Outstanding Collection of Black Art, Gigantes, Exhibited at The Brooklyn Museum in NY

Outstanding Collection of Black Art, Gigantes, Exhibited at The Brooklyn Museum in NY

In the heart of New York, the global R&B sensation Alicia Keys and her partner Swizz Beatz, a renowned hip hop producer, express their passion for art. Their collection primarily comprises pieces from Afro-American or African-American artists, often referred to as the black diaspora. This impressive collection is now on display at the Brooklyn Museum in New York beginning today.

The exhibition is aptly titled Giants, a name that represents not just the size of some of the works, but also the influential figures who have inspired the couple. As Alicia Keys, a 16-time Grammy Award-winning pianist and singer, notes in a video during the presentation visit, we want you to see the giants on whose shoulders we stand.

The giants in this exhibition feature a range of artists. The works of New York painter Jean-Michel Basquiat (1960-1988), Malian photographer Malick Sidibé (1936-2016) and American photographer and filmmaker Gordon Parks (1912-2006), who notably documented racial segregation and the civil rights movement in the US, are among the pieces on display.

The exhibition doesn’t just focus on past artists; it also showcases the works of contemporary artists. Kehinde Wiley and Amy Sherald, known for their stunning portraits of Barack and Michelle Obama housed in the National Portrait Gallery in Washington, have their works featured in the exhibition. Their art is often characterized by the portrayal of black personalities.

Also on display is the work of Meleko Mokgosi, a painter from Botswana now based in the United States. His monumental fresco, (Bread, Butter and Power or Bread, butter and power), explores themes of power and gender relations within southern African societies.

The collection extends to include Kwame Brathwaite (1938-2023), the photographer of the Black is Beautiful movement, and Jamel Shabazz, known for his photographs capturing the vibe of the hip hop scene in New York.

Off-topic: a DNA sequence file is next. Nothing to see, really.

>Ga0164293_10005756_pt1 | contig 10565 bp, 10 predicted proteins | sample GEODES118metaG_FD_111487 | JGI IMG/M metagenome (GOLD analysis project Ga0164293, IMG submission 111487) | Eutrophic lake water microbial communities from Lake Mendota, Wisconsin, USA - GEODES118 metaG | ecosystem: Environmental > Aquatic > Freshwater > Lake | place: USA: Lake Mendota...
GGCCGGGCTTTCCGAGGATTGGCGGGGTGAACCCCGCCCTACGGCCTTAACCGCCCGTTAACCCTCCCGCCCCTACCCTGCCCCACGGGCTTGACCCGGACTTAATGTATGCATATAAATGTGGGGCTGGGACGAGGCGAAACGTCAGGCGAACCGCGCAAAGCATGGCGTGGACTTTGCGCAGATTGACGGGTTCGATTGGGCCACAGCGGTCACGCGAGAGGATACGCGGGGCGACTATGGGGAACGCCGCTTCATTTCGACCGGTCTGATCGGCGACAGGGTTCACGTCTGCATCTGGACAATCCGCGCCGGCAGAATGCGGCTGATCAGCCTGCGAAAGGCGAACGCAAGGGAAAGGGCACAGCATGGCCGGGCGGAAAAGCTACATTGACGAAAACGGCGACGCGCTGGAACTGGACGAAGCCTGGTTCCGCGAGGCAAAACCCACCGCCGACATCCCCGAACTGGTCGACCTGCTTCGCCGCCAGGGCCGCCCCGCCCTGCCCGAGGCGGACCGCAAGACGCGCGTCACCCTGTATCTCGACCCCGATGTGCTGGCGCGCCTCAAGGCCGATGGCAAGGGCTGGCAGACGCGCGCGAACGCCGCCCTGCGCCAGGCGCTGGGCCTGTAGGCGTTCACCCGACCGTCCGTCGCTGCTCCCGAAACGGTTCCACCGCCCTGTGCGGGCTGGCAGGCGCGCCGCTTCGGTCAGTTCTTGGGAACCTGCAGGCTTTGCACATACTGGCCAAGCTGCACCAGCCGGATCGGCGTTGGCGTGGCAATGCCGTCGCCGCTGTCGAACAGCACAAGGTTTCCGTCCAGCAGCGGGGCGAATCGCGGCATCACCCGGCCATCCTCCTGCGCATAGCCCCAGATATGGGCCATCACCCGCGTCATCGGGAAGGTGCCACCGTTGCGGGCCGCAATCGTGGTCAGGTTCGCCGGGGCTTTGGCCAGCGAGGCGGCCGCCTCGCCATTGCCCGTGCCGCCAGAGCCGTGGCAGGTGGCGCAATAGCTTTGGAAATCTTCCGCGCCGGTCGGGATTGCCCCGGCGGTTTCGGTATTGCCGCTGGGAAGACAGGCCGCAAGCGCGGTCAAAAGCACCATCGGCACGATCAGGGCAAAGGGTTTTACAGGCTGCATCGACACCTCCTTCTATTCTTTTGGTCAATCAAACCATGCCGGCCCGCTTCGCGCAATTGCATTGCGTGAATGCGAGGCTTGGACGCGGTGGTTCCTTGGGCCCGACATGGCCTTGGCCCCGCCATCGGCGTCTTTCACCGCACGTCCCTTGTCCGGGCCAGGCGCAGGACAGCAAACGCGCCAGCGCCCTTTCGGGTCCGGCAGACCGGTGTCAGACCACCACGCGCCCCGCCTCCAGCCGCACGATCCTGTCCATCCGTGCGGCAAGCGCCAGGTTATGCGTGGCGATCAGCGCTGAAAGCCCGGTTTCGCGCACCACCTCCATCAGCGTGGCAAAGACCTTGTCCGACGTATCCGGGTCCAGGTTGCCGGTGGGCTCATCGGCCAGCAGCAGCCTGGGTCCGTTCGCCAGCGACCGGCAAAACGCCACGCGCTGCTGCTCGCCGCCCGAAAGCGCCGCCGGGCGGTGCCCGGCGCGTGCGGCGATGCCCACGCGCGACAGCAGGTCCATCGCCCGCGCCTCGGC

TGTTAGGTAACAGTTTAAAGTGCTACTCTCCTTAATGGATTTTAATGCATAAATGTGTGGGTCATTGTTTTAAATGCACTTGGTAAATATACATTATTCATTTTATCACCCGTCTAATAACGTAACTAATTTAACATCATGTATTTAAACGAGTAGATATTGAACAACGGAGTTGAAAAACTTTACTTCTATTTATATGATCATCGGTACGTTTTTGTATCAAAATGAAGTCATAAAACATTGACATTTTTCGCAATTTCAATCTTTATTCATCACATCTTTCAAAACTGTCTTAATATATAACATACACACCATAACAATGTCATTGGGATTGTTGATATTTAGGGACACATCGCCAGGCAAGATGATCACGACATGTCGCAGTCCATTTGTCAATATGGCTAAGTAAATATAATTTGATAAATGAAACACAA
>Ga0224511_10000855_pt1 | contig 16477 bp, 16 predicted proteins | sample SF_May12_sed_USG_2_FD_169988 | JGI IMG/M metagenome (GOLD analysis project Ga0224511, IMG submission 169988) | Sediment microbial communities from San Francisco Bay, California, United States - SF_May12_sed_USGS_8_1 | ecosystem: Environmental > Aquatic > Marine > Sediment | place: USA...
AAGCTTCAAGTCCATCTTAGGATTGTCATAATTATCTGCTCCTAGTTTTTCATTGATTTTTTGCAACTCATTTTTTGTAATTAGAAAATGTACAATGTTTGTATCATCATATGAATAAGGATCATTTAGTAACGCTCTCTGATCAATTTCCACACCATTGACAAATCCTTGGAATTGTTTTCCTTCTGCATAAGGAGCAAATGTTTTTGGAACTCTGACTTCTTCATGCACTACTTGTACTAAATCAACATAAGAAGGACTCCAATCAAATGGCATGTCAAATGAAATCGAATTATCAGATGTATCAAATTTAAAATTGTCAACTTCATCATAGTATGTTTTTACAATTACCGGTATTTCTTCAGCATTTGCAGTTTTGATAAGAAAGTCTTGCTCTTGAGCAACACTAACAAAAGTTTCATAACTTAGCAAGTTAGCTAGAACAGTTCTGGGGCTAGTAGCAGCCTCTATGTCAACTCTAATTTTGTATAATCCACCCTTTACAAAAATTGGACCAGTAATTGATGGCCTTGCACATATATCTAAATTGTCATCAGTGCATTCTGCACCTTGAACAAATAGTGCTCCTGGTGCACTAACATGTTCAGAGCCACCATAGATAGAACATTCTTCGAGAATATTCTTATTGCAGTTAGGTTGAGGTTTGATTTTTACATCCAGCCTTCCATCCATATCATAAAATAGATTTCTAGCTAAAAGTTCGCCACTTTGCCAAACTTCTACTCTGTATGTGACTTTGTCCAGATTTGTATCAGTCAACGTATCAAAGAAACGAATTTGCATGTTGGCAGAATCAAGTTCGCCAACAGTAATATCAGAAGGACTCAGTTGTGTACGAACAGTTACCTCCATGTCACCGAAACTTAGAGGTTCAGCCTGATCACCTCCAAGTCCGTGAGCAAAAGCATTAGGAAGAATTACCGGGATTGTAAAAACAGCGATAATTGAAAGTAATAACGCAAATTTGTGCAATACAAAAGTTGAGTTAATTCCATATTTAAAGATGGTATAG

Kasseem Daoud Dean, better known as Swizz Beatz, hails from the Bronx. As a god and producer, he made his first successful mark before he even turned 20, when he launched the career of rapper DMX.

It was around this time that he began collecting art. Today, he is considered a trailblazer for displaying art by black artists, some of whom have seen the value of their work skyrocket in recent years.

Swizz Beatz, a member of the board of trustees at the Brooklyn Museum, maintains a close relationship with the institution.

The exhibition also features works by Ernie Barnes (1938-2009), a former American football player turned painter. His acrylic on canvas piece titled Sugar Shack, which was showcased on the album cover I Want You, by the late Prince of Soul Marvin Gaye, garnered $15.2 million at a 2022 auction, a staggering 10 times more than the estimated value.

As Swizz Beatz explains in a video, We collect artists from all over the world. The reason we focus on the colored ones (…) is because not even our community collected these giants.

A more complex world

The exhibition is not just a tribute to these artists; it also signifies an attempt by cultural institutions to engage a younger, more diverse audience.

Kimberli Gant, curator of modern and contemporary art at the Brooklyn Museum, explains, “In art history, stories always tend to focus on ‘Eurocentric’ narratives. “Most museums are faced with the fact that these stories have permeated their collections for generations, even centuries.”

She adds, Through the exhibitions they present and the works of art they acquire, they (museums) try to show that the world is much more complex, much less ordered, much more nuanced than perhaps the collections they have preserved for a long time have shown.

On the day of the public opening of the Alicia Keys and Swizz Beatz collection, the Brooklyn Museum will also be closing an exhibition on another icon of hip hop culture in New York, filmmaker Spike Lee.

This comes at a time when the Whitney Museum in Manhattan is paying tribute to the painter Henry Taylor, who is known for his depictions of African American life and is also adored by music stars such as Rihanna and Jay-Z.